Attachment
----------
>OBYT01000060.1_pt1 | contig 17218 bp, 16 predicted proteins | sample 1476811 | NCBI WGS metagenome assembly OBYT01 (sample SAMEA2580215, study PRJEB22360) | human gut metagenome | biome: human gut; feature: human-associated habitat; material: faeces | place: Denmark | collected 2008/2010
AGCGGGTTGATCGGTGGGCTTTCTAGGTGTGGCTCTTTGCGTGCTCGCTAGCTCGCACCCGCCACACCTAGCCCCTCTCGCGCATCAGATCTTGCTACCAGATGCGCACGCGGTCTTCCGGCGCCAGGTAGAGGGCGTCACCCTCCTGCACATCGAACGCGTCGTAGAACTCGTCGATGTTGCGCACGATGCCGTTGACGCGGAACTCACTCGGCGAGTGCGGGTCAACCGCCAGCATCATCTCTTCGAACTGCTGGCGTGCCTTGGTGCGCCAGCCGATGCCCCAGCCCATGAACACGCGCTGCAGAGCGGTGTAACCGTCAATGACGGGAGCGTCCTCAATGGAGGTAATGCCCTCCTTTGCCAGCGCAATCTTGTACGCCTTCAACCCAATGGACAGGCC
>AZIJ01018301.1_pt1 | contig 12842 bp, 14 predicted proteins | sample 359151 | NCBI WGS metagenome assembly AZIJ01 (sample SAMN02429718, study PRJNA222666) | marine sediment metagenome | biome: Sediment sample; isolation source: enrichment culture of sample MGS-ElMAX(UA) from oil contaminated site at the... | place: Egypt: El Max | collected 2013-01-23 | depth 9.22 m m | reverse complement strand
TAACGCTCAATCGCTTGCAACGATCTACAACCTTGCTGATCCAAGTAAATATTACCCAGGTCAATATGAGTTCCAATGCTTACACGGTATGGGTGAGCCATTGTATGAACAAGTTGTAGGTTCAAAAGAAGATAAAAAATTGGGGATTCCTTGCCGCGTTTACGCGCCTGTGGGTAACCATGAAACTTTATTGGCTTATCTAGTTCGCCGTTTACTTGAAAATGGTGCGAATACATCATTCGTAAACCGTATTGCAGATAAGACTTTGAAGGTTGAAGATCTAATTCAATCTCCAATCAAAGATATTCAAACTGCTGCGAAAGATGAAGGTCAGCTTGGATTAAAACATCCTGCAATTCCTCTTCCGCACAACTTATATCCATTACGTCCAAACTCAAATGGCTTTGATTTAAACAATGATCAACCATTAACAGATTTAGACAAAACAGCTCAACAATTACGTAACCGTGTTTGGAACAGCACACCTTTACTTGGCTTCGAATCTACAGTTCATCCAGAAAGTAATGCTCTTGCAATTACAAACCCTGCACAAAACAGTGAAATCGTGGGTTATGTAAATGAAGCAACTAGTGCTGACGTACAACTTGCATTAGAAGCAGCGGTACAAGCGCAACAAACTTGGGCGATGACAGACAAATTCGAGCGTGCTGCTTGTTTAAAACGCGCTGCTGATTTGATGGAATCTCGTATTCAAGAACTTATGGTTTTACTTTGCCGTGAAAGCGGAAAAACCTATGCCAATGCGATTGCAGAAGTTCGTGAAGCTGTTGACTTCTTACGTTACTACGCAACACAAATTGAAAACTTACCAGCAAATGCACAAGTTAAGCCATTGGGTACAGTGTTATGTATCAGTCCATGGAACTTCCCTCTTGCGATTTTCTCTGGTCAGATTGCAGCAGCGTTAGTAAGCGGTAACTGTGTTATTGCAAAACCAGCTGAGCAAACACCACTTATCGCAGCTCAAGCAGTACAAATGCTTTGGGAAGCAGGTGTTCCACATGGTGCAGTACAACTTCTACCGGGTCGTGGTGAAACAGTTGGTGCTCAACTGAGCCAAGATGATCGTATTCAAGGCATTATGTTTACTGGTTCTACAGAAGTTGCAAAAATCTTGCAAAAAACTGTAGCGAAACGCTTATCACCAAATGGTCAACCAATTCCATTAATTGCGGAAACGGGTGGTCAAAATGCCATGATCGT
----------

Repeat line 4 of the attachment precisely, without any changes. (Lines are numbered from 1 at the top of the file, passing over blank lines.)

TAACGCTCAATCGCTTGCAACGATCTACAACCTTGCTGATCCAAGTAAATATTACCCAGGTCAATATGAGTTCCAATGCTTACACGGTATGGGTGAGCCATTGTATGAACAAGTTGTAGGTTCAAAAGAAGATAAAAAATTGGGGATTCCTTGCCGCGTTTACGCGCCTGTGGGTAACCATGAAACTTTATTGGCTTATCTAGTTCGCCGTTTACTTGAAAATGGTGCGAATACATCATTCGTAAACCGTATTGCAGATAAGACTTTGAAGGTTGAAGATCTAATTCAATCTCCAATCAAAGATATTCAAACTGCTGCGAAAGATGAAGGTCAGCTTGGATTAAAACATCCTGCAATTCCTCTTCCGCACAACTTATATCCATTACGTCCAAACTCAAATGGCTTTGATTTAAACAATGATCAACCATTAACAGATTTAGACAAAACAGCTCAACAATTACGTAACCGTGTTTGGAACAGCACACCTTTACTTGGCTTCGAATCTACAGTTCATCCAGAAAGTAATGCTCTTGCAATTACAAACCCTGCACAAAACAGTGAAATCGTGGGTTATGTAAATGAAGCAACTAGTGCTGACGTACAACTTGCATTAGAAGCAGCGGTACAAGCGCAACAAACTTGGGCGATGACAGACAAATTCGAGCGTGCTGCTTGTTTAAAACGCGCTGCTGATTTGATGGAATCTCGTATTCAAGAACTTATGGTTTTACTTTGCCGTGAAAGCGGAAAAACCTATGCCAATGCGATTGCAGAAGTTCGTGAAGCTGTTGACTTCTTACGTTACTACGCAACACAAATTGAAAACTTACCAGCAAATGCACAAGTTAAGCCATTGGGTACAGTGTTATGTATCAGTCCATGGAACTTCCCTCTTGCGATTTTCTCTGGTCAGATTGCAGCAGCGTTAGTAAGCGGTAACTGTGTTATTGCAAAACCAGCTGAGCAAACACCACTTATCGCAGCTCAAGCAGTACAAATGCTTTGGGAAGCAGGTGTTCCACATGGTGCAGTACAACTTCTACCGGGTCGTGGTGAAACAGTTGGTGCTCAACTGAGCCAAGATGATCGTATTCAAGGCATTATGTTTACTGGTTCTACAGAAGTTGCAAAAATCTTGCAAAAAACTGTAGCGAAACGCTTATCACCAAATGGTCAACCAATTCCATTAATTGCGGAAACGGGTGGTCAAAATGCCATGATCGT